Genomic editing using CRISPR/Cas is widely used in recent years for its relative simple mechanism. However, it is also restricted by the recognition of necessary sequence called PAM site. For most common enzyme of this system, SpCas9, recognizes “NGG” sequence for activation of digestion. (N refers to any nucleotide)
In order to expand the capacity of CRISPR/Cas system to achieve much extensive genomic editing, Benjamin P. Kleinstiver from Massachusetts General Hospital modified the spCas9 enzyme into different versions (by mutating specific amino acids, creating new function sites) for recognizing more types of PAMs, such as SpG for recognizing “NGN” PAMs, and spRY for recognizing “NRN and NYN” PAMs. (R refers to A and G, Y refers to C and T) However, with more targeting sites for CRISPR/Cas system, comes higher “off-target” chance. The feasibility of these new enzymes still needs to be tested before being applied to aiming previously inaccessible genetic diseases.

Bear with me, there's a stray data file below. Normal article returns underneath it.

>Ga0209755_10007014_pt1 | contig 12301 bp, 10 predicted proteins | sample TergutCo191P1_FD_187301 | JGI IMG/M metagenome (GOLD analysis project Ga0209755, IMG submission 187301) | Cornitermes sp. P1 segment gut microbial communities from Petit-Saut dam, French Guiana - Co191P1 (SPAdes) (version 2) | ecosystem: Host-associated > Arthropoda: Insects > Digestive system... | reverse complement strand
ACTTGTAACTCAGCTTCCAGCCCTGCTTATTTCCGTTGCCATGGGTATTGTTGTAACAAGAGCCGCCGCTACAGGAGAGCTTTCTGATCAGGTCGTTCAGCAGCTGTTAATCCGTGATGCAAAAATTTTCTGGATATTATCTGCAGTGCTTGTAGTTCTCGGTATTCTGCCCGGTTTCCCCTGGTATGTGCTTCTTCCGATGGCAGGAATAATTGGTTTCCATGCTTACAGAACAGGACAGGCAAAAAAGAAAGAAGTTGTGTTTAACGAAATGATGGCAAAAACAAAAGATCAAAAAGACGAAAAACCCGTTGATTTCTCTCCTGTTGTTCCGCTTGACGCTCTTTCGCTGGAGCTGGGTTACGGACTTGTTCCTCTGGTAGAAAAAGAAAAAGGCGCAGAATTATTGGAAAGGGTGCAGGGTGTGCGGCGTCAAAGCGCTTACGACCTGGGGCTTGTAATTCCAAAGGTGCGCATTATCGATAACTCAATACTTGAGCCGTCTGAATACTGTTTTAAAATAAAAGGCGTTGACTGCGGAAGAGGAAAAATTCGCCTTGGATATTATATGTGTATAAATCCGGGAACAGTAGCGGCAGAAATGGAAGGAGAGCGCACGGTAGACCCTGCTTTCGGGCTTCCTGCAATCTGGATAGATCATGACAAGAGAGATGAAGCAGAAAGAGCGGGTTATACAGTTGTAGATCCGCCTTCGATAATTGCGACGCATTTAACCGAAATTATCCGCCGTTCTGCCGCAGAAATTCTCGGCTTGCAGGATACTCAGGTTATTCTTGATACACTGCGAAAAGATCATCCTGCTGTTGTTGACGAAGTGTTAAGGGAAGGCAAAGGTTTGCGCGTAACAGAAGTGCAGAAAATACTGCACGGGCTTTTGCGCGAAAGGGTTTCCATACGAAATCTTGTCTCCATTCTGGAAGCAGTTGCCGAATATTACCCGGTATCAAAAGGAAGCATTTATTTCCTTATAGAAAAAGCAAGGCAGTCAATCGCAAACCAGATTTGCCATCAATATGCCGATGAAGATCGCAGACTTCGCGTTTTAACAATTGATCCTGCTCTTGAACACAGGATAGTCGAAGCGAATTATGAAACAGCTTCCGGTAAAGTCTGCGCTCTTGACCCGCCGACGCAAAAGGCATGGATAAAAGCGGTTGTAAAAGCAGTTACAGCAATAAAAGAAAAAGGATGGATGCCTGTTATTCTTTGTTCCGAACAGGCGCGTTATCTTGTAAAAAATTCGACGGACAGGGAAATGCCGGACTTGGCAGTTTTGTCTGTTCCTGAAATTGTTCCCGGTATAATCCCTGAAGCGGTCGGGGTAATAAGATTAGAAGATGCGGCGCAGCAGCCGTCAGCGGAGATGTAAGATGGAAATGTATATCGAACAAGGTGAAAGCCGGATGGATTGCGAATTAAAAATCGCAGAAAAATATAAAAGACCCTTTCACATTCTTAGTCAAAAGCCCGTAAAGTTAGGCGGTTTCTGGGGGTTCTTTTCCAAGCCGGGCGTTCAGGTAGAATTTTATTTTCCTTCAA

Walton, R., Christie, K., Whittaker, M. and Kleinstiver, B., 2020. Unconstrained genome targeting with near-PAMless engineered CRISPR-Cas9 variants. Science, p.eaba8853.